Apart from the obvious differences highlighted by the previous definitions, the main difference is based on strategy and finance. The decision makers involved will need to use all of their experience and contacts to determine how long the rigs might be idle. Warm stacking is obviously the best option if the rig is inactive for a short period. It can be deployed quickly, with no unpleasant surprises. Cold stacking is where the outlook is bleaker, and this is why some people call cold stacked rigs ‘mothballed’.

The financial cost of cold stacking is higher in the beginning, because protective and preemptive maintenance tasks need to be performed. Fairly soon, a cold stacked rig will deteriorate, and need a more expensive set of redeployment processes, refurbishment and checks.

A warm stacked rig will be in even better condition than an active rig, since there will be no stresses on any of the parts. A cold stacked rig will deteriorate quicker than an active one. There will be a point of deterioration where a cold stacked rig will become obsolete.

So, the difference that matters, is in the duration of the projected, (and real), idle time for the rig. If a cold stacked rig is ‘brought out of retirement’ after many months or years, it can end up costing millions in refit bills.

What is smart stacking?

The approximate cost per day of a warm stacked rig is $40-60,000 depending on the age and type. A modern state of the art rig will cost more than one that has older technology. Cold stacking reduces the bill tremendously, coming down to under $10,000 per day and as little as $2-3,000 for those that aren’t likely to return to work again. The difference between two and sixty thousand is massive, especially when measured in months.

The problem is that when a downturn happens, no-one knows how long it will last. In addition, some companies and regions are effected more than others. Some get affected first, and some last. Sometimes a downturn can benefit an individual company, if it means that competitors go out of business. There can end up being a much bigger slice of a slightly smaller pie…

The smart stacking of rigs involves finding ways to compromise, to bring the costs of a warm stacked rig right down, but to avoid the disadvantages of a cold stack scenario.

One example is where rigs are stored side by side, even if some of them will need a longer initial journey. The most expensive part of a stacking operation is the labor cost, as each member of staff needs to get paid. Some jobs roles can’t be reduced, for example there needs to be adequate security on each rig. Other jobs are easier. Many of the auditing and maintenance staff can easily go from one rig to another if they’re all side by side.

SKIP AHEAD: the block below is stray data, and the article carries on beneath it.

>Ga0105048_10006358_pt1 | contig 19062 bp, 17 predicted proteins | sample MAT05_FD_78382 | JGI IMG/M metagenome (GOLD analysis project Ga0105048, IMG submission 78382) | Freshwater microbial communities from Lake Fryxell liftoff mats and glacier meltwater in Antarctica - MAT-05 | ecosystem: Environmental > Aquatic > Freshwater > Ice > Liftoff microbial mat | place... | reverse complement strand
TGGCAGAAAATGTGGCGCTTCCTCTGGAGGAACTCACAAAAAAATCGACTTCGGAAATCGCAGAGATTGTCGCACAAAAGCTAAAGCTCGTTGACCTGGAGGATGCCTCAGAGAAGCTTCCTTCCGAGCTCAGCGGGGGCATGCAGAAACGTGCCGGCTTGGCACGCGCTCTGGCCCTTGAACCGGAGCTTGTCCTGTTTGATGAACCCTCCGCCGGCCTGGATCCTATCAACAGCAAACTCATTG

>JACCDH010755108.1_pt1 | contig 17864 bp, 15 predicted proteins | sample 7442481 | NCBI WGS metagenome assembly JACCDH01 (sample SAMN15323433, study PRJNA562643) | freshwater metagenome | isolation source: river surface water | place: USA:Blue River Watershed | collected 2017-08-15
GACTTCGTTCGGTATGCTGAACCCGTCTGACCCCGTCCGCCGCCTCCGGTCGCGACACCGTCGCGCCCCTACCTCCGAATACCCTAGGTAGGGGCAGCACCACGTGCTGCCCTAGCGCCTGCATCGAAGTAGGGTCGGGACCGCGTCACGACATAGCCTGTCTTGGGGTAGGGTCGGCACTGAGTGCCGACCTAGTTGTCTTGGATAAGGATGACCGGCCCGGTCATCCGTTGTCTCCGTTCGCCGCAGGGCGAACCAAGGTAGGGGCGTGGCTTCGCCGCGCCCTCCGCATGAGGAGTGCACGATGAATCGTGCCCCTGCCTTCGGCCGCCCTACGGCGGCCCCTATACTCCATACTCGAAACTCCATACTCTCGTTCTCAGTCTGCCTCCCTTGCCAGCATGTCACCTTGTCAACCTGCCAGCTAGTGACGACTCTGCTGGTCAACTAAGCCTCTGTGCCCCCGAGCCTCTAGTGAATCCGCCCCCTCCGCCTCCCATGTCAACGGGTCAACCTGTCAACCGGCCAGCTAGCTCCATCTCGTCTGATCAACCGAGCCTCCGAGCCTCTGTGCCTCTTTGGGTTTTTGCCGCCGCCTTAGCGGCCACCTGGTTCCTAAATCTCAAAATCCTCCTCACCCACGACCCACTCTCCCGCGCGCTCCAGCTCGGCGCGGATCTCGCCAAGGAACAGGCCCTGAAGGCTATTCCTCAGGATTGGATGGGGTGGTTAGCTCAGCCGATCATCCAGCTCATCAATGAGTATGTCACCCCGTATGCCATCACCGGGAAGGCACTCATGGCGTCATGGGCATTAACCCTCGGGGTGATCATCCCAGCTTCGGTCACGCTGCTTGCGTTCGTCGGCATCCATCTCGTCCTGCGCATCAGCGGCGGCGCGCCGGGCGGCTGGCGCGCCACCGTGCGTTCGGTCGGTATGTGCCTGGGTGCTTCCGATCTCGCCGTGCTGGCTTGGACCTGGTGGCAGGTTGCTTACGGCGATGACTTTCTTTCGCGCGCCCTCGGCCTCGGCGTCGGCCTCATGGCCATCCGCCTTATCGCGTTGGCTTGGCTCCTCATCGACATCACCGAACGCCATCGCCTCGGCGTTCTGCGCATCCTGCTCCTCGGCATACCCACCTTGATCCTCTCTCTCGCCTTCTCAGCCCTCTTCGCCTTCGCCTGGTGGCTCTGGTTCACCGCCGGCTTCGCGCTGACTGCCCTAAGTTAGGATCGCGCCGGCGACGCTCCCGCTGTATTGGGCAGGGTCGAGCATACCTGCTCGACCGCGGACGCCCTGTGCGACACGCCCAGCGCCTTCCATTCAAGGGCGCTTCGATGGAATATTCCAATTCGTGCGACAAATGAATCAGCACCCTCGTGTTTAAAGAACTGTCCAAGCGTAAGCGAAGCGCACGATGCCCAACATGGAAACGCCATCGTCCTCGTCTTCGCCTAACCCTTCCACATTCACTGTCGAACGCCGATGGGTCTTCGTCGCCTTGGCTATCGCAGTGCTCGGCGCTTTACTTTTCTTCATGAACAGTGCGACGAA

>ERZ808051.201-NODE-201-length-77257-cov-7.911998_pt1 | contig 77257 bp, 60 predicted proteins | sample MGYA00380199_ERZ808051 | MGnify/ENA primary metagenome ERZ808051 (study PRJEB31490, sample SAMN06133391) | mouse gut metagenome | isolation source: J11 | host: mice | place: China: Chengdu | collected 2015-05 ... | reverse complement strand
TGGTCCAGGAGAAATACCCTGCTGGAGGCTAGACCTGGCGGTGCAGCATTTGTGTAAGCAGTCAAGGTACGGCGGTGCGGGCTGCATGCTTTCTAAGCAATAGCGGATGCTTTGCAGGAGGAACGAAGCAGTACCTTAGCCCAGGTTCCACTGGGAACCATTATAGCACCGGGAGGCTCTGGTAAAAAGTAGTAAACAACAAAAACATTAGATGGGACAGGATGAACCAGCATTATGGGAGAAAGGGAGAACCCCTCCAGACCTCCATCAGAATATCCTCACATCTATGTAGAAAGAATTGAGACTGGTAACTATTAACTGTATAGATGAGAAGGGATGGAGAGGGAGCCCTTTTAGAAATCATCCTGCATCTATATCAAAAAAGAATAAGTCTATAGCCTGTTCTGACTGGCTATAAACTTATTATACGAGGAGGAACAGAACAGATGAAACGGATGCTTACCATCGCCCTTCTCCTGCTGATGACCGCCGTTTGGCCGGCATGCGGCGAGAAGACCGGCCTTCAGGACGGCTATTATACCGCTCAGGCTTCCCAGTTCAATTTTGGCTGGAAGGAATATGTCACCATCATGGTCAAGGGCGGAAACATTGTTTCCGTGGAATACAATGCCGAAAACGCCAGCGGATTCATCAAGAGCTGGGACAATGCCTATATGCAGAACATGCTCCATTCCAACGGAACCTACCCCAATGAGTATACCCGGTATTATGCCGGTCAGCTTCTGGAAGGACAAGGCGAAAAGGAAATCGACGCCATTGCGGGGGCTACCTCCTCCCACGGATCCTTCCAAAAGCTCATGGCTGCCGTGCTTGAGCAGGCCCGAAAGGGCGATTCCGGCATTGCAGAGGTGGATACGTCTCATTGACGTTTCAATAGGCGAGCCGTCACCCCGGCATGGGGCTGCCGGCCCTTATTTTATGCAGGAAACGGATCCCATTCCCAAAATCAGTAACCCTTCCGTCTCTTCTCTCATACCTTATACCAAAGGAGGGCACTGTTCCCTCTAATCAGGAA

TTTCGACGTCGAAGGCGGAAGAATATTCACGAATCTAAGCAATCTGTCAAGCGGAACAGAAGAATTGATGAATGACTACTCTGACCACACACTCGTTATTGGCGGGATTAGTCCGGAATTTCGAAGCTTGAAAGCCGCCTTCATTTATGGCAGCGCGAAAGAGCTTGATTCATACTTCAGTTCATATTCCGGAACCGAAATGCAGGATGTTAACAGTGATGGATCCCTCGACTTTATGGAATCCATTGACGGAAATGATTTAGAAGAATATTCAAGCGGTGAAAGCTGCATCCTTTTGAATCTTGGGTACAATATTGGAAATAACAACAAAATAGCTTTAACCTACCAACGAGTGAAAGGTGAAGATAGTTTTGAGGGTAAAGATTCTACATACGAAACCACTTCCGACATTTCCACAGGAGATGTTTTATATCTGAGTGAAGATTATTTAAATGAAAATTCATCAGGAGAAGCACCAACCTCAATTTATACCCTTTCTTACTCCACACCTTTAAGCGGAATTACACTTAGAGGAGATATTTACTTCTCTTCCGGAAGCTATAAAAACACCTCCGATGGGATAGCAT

(Instead of smart stacking, some industry insiders will refer to these rigs as semi-stacked).

How is the industry doing? Have the stacking policies helped companies survive?

The short answer is that the industry has been taken surprise by not just the severity, but the length of the downturn. We’ve seen warm stacked rigs that are likely to never work again. We’ve also heard rumors that many rigs have been kept warm as a form of ‘window dressing’ to lessen the impact, and improve the perception for shareholders and workers. If you were an executive, and needed a capital bridging loan, or your share price was taking a beating, you might not want to cold stack the majority of your fleet, at least until the ‘next quarter’.

There are companies that have done a good job of smart stacking. Ensco and Transocean have reported that they’ve implemented a number of procedures that have reduced the number of staff, and preserved equipment without damaging the rigs potential to go straight back to work.

Smart stacking requires an upfront cost of up to $5 million, but has reduced day costs down to around $15,000. As with all of these decisions, careers and companies rest on the decision making abilities of the executives and accountants. Bad decisions in the area of rig stacking will result in bankruptcies. This is something else that will be seen in the rear view mirror, in a year or two from now.



  1. Great article in explaining the crucial difference between warm and cold stack.
    Anywhere can I find more information on warm stacked rigs in South East Asia?

  2. Reliable information on how Enterprises are managing their rigs, here at MEXICO, the contracts were down dramatically, and the panorama of how workout the Smart Stack, would defenetly help to be ready to get back to normal operations! this article help me a lot to understand the Point of View from the owners of the rig I’m working for, as one of manny of the personnel on board, feels insecure not knowing when we are going to get a. Contract for Drilling